Archive for the ‘Cemeteries’ Category

The last daughter to live in a 14th Street mansion

July 29, 2019

There’s a modest white fountain topped with an angel (bottom image) on Second Avenue near 10th Street, where two sides of the iron fence surrounding St. Mark’s Church come together.

Below the angel is a faint, undated inscription: “To the Memory of Elizabeth Spingler Van Beuren.”

Who was Elizabeth? She was born in 1831 in New York and died in 1908.

Never married, she was one of the last descendents of the wealthy Spingler-Van Beuren clan, who maintained a fabled farm-like homestead at 21-28 West 14th Street west of Fifth Avenue.

Her family’s story echoes the story of Manhattan.

An island dotted with farms and estates in the late 18th century became a metropolis by the early 20th century.

This sleek, modern city had no room for the “curious relic” that was Elizabeth’s lifelong home—on a large plot of land shaded by gardens and poplar trees, where a cow grazed and chickens wiled away the days.

Elizabeth’s great-grandfather, Henry Spingler (above), was the one who launched the family farm.

A successful shopkeeper, Spingler bought 22 acres of farmland in 1788 centered around today’s 14th Street and Fifth and Sixth Avenues, according to a 1902 New York Times article.

At end of the 18th century, this really was farmland. The city street grid had yet to be created. Union Square, at the “union” of Broadway and the Bowery, wouldn’t officially be established until 1839.

Henry lived in what’s described by a newspaper article as a “quaintly built Dutch structure” until his death in 1811. (The top image and drawing above show what that Dutch farmhouse supposedly looked like.)

In 1830, a granddaughter of Henry’s who married into the prominent Van Beuren family constructed a handsome double-size brownstone mansion on a large piece of family farmland on West 14th Street. (Above image, about 1910.)

The granddaughter was Elizabeth’s mother. Elizabeth and her siblings grew up in the mansion when 14th Street was the center of a fashionable, refined neighborhood.

Not much is known about how Elizabeth spent her days. Like other elite young women in the mid-1800s, she probably had tutors or attended a day school. Her family worshipped at St. Mark’s Church; the Spinglers had a burial vault there.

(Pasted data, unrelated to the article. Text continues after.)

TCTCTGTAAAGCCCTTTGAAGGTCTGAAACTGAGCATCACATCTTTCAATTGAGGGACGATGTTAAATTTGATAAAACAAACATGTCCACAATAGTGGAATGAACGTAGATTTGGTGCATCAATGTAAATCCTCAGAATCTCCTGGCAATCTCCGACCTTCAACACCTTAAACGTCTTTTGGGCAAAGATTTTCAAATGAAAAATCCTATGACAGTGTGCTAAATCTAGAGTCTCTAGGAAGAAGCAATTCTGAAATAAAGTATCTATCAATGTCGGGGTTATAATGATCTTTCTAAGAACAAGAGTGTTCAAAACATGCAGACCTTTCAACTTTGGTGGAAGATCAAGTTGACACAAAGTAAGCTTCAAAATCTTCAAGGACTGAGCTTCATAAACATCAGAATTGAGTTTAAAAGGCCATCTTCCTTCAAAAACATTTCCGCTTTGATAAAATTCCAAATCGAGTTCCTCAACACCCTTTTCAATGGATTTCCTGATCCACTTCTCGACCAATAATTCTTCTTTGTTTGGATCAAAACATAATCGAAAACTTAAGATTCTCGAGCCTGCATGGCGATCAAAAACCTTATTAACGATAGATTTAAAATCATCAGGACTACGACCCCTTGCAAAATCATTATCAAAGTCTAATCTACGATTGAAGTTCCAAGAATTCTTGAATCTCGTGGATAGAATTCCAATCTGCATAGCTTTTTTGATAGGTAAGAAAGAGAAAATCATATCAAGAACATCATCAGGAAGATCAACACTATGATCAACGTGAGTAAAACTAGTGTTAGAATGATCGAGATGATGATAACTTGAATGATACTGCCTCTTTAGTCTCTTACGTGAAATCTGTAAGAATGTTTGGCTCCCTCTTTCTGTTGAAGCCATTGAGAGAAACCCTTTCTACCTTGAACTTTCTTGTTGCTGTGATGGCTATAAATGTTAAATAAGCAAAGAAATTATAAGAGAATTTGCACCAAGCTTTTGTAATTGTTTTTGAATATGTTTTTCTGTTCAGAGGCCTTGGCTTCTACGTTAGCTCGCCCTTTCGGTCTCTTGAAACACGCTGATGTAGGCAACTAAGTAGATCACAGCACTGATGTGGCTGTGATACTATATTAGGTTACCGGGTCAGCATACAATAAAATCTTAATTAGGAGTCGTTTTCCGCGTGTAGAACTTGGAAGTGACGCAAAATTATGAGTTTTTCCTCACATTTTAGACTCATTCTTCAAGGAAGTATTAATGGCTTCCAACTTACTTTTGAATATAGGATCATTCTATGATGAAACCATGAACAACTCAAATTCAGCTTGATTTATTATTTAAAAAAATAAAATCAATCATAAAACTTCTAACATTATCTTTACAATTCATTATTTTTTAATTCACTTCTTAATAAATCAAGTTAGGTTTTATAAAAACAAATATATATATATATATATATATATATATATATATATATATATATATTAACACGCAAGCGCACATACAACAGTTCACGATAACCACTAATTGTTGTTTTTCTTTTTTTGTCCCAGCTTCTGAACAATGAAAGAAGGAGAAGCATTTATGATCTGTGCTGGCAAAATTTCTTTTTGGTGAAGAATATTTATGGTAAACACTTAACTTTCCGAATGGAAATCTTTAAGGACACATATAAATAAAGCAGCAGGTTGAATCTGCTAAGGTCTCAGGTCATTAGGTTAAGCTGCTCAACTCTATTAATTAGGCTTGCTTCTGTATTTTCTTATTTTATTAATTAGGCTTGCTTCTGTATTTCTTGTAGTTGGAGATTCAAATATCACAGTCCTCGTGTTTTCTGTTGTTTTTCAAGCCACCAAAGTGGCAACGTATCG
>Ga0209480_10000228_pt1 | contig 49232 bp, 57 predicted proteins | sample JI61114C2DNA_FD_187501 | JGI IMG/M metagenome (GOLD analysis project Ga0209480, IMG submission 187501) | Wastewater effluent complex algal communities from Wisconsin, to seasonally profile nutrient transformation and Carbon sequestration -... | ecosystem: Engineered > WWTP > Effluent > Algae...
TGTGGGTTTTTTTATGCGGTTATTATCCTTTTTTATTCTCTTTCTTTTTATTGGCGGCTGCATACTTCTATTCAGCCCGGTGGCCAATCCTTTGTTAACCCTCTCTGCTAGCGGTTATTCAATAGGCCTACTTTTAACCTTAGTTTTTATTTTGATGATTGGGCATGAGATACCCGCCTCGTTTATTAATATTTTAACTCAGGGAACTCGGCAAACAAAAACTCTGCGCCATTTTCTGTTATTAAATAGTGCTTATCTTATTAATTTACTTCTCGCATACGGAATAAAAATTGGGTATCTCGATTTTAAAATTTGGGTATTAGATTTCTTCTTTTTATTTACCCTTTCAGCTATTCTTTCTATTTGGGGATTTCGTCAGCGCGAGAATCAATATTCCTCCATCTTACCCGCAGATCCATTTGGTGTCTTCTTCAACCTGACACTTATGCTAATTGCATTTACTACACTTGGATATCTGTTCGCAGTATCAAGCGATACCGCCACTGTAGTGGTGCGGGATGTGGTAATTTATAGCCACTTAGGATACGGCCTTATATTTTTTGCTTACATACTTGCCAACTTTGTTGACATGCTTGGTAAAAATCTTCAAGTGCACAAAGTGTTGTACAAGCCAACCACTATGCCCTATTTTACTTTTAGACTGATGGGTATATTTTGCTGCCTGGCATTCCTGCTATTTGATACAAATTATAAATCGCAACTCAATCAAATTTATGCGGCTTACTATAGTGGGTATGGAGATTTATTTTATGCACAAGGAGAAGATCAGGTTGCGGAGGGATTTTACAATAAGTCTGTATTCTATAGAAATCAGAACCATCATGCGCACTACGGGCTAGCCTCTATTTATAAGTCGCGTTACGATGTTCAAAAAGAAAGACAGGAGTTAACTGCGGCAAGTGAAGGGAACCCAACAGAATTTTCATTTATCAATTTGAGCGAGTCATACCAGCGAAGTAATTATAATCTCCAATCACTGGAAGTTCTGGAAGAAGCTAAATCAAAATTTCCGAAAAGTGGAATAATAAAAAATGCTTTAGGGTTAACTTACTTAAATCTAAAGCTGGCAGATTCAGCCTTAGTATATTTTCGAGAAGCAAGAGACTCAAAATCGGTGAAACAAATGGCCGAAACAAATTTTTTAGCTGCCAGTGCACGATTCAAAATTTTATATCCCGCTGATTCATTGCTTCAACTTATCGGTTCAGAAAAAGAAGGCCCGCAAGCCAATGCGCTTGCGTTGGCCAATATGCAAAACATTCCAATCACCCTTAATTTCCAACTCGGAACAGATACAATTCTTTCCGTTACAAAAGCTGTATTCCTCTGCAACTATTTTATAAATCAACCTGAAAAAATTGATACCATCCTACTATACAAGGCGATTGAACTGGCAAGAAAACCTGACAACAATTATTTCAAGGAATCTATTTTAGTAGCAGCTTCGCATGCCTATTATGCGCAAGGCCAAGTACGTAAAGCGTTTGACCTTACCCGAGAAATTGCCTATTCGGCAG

During the Civil War, she may have also helped raise money for hospital care for wounded soldiers or served in another volunteer capacity, as many socially prominent women of all ages did.

By the end of the war, 14th Street changed. The street became a commercial strip and Union Square itself a theater district. Rich New Yorkers escaped the crowds and noise by moving uptown to posh Madison Square and beyond.

The elite departed—but the Van Beurens remained. Elizabeth’s sister, Emily Van Beuren Reynolds, lived in another brownstone mansion across the garden from hers at 29 West 14th Street.

Together the mansions were known as the Van Beuren Homestead, which stretched to 15th Street, where a stable was maintained.

As the Gilded Age accelerated and 14th Street was colonized by the new department stores like Macy’s (becoming part of the Ladies Mile Shopping District), the Van Beuren Homestead took on almost a mythic quality.

“After 14th Street had grown up about the old home and its gardens, when Macy’s red star was in its ascendency at Sixth Avenue and 14th Street, there were always groups of people standing staring at [the] farm, with a cow and a vegetable garden, flower beds and hens, in the midst of the blooming city,” recalled one man in a 1922 New York Herald article.

“In the heart of New York’s retail shopping district, the old Van Beuren mansion has presented the spectacle of a huge family mansion standing alone in its own grounds, with large gardens, stables, chicken coops, dove cotes, arbors, and grass plots,” the New York Sun wrote in 1902.

“There was nothing modern about the place. It had all the marks of a true homestead inhabited by an old and long-wealthy family who could afford to throw away the enormous profit they could make by turning this valuable land over to business purposes….Artists, poets, and lovers of the picturesque have long feared the destruction of this quaint structure.”

When Elizabeth Van Beuren’s demise was announced in newspapers in 1908, the days were numbered for 21 West 14th Street.

Her sister’s death also put another nail in the coffin for the Homestead. which spent its final years unoccupied.

In 1927, the two mansions met the wrecking ball. (Above, in 1925)

Today, 21 and 28 West 14th Street is occupied by a one-story retail building. What would Elizabeth and the rest of her family, interred in their vault at St. Mark’s, think of the building that replaced their homestead?